There is more freedom of expression in Egypt today, under President Hosni Mubarak, than there was under Anwar Sadat or Gamal Abdel Nasser, but there is also what seems to be an ideological vacuum, a spiritual emptiness that defines its aspirations solely on the basis of economic indicators.

Socialist Vision Dims

This is in marked contrast to the 1950s and 1960s, when Nasser fired the imagination of Egyptians with a socialist vision. Today, most Egyptians would agree that this vision was tragically flawed, but it was shared by many intellectuals at the time.

Under Mubarak, a Western diplomat observed, “the intellectual environment that might otherwise have prompted debate has been dominated by the five-year plan and factory inspection tours.” Mubarak, he went on, “is Egypt’s Jimmy Carter--honest, hard-working and forthright, but somehow just not inspiring.”

This emptiness is reflected in Ali’s plays, which deal in cynical and blackly humorous terms with corruption, inequality and what the author seems to see as general hopelessness.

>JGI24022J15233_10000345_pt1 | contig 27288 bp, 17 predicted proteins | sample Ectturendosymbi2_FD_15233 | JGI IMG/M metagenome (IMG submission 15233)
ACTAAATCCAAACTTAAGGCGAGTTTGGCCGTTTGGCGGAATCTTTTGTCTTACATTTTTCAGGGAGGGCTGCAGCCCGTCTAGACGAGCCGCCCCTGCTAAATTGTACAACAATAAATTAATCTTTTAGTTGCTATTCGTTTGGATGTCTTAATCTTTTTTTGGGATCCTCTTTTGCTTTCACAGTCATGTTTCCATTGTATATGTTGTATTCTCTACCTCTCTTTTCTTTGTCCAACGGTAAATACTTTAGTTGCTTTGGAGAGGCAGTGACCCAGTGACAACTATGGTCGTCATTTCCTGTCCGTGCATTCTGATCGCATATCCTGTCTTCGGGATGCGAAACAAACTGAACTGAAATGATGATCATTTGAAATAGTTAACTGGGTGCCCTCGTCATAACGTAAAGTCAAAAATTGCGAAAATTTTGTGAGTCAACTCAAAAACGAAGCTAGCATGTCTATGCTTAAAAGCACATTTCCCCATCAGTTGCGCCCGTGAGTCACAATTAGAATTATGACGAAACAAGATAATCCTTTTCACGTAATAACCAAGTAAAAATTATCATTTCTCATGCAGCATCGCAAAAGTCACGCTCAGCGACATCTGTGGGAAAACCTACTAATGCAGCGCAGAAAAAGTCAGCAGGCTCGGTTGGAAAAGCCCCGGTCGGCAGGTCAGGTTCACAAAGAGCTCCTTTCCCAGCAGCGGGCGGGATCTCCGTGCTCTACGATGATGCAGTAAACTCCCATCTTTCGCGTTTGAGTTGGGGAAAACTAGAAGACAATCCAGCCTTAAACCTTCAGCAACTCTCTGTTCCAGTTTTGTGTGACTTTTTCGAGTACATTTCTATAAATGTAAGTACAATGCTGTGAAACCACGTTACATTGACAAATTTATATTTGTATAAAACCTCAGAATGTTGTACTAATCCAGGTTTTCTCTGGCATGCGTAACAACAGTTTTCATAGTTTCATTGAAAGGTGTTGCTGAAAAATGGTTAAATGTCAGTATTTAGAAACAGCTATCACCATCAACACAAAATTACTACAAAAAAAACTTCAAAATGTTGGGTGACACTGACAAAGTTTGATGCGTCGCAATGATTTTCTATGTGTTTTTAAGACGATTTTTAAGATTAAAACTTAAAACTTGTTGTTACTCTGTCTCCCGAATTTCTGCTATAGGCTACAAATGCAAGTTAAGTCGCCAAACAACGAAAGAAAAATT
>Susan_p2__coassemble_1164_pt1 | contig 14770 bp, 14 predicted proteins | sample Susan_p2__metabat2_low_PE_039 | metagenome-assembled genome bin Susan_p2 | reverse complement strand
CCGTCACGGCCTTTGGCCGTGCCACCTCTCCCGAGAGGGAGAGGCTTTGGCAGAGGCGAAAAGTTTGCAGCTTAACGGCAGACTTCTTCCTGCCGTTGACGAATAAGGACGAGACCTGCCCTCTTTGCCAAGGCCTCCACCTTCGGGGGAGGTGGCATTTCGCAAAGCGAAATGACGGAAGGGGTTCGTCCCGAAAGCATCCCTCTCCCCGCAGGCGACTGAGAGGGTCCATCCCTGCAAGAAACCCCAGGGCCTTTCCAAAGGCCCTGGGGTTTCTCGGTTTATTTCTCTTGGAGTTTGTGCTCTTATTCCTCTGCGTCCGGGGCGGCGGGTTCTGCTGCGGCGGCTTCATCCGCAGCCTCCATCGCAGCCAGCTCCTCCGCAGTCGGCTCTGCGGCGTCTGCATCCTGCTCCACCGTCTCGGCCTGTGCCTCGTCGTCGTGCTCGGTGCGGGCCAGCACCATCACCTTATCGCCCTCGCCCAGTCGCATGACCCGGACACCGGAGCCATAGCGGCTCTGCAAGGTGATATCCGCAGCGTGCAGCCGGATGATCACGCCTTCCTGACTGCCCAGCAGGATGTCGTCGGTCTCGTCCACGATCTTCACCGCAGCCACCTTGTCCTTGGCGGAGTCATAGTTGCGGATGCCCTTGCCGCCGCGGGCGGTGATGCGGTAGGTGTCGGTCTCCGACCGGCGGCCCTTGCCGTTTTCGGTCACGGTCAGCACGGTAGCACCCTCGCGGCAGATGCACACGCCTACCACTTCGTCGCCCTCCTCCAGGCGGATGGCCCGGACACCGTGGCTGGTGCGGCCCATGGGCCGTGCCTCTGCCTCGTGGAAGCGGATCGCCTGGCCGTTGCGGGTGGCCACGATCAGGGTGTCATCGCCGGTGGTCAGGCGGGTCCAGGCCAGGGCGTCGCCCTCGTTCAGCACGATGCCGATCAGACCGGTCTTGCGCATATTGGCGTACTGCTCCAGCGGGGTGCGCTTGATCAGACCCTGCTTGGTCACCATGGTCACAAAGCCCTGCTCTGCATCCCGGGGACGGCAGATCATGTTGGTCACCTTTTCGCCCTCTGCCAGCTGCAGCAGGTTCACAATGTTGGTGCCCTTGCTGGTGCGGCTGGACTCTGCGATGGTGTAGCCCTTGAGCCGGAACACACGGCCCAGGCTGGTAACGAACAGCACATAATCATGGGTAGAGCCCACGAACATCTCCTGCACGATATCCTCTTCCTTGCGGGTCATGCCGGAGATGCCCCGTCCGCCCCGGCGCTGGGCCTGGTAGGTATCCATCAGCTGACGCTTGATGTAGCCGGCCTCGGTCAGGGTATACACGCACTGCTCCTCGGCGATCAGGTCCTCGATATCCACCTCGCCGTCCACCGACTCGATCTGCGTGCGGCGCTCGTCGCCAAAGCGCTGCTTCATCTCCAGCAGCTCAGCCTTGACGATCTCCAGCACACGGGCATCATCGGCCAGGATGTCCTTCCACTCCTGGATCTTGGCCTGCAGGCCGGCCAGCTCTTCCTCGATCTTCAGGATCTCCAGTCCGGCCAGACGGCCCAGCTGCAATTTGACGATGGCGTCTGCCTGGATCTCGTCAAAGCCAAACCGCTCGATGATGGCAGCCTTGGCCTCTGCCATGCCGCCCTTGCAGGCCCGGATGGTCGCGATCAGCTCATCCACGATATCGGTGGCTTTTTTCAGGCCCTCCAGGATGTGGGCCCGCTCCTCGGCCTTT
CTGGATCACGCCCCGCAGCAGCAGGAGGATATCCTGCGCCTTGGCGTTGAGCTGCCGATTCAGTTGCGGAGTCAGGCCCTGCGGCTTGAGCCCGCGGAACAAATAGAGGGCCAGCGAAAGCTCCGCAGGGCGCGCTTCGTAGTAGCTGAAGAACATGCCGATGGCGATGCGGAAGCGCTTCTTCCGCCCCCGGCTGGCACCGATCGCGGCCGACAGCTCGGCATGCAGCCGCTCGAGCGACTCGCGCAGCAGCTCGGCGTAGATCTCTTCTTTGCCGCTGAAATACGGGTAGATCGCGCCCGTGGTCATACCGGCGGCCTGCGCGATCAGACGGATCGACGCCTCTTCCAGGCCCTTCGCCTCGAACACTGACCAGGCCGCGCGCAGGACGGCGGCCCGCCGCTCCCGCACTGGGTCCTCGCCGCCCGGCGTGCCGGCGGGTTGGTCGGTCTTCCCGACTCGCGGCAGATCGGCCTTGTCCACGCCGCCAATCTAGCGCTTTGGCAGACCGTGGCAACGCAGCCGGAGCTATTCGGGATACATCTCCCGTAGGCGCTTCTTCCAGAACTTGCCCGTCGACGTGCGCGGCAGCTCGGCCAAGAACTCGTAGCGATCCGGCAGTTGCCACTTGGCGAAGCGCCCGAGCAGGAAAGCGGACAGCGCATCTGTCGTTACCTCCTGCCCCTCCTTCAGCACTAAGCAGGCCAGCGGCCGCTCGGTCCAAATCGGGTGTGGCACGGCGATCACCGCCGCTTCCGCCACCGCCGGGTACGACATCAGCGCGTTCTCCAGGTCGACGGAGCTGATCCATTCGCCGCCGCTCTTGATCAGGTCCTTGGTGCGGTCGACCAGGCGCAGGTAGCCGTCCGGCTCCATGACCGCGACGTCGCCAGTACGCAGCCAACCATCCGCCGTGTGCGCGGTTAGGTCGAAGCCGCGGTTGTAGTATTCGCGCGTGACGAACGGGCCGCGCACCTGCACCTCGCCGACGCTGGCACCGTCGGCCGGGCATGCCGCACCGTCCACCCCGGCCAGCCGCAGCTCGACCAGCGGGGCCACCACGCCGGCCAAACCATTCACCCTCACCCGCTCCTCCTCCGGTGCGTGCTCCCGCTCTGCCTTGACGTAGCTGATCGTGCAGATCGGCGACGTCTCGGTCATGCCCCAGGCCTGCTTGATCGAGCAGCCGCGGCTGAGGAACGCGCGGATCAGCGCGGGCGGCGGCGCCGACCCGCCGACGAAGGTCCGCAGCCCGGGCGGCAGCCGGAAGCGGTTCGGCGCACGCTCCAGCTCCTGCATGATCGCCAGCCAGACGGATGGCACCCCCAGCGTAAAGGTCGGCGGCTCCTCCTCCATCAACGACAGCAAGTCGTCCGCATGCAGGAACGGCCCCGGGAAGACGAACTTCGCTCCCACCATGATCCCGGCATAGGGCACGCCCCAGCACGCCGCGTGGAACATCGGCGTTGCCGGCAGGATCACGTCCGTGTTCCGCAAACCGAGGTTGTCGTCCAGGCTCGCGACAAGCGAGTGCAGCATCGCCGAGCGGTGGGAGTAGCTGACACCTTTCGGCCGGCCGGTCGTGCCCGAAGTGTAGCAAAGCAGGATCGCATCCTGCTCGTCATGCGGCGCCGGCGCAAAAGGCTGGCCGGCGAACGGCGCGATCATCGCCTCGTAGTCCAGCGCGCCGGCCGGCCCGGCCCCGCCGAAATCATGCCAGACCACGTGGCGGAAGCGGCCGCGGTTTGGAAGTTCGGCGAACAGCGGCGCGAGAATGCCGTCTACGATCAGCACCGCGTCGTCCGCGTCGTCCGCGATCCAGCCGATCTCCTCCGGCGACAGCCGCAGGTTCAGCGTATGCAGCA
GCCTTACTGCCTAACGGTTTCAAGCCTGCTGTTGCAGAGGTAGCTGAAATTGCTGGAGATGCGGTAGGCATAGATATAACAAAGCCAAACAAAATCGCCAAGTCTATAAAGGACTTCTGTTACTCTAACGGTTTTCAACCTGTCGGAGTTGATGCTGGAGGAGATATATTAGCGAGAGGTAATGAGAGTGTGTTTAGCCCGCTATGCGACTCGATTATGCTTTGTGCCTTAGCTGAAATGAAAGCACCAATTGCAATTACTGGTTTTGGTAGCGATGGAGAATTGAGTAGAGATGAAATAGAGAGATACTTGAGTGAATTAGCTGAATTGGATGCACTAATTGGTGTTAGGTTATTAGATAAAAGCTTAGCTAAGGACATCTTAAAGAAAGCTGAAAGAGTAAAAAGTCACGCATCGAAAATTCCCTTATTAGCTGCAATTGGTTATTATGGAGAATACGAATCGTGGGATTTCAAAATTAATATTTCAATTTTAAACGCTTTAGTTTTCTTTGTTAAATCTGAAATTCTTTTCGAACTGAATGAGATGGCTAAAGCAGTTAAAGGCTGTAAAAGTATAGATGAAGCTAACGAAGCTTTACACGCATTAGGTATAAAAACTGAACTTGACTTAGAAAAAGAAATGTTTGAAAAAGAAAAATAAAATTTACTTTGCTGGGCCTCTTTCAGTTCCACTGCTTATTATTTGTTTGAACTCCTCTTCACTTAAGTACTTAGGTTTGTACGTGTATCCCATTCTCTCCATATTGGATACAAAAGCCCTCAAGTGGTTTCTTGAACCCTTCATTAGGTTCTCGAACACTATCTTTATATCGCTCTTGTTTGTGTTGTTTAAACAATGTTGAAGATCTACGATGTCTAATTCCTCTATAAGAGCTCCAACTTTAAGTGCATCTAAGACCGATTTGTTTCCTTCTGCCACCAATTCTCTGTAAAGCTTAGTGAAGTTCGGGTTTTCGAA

Plays About Clowns

“Most of my plays are about clowns,” he said. “I am very fond of clowns. I see in them my neighbors, my brothers and myself.”

In one play, a clown who becomes king against his will inspects a prison and encounters an inmate standing on his head. The clown observes that, in this position, the man’s right and left arms are reversed, while his body remains in the middle. The moral: right- and left-wing dictatorships oppress people equally. They are two sides of the same evil.

Another play features three kings and a clown who advises them. “The king in the first act is a socialist, the king in the second act is a capitalist and the king in the third act is a tyrant,” Ali said. “The clown perseveres through all three acts by completely contradicting himself, telling each king only what he wants to hear.”

None Ever Performed

None of these plays, or any of Ali’s other works, for that matter, has been performed in Egypt or even published here. One reason is that although the intellectual climate is freer than it was, it is not that free. Ali denies that he had Nasser and Sadat in mind as the socialist and capitalist kings, but he concedes that most people would see it that way.

Why doesn’t he try a subtler approach, one that would have a chance of making it to the stage?

“Because in these social circumstances,” he said, gesturing at the surrounding squalor, “I cannot write another Romeo and Juliet.”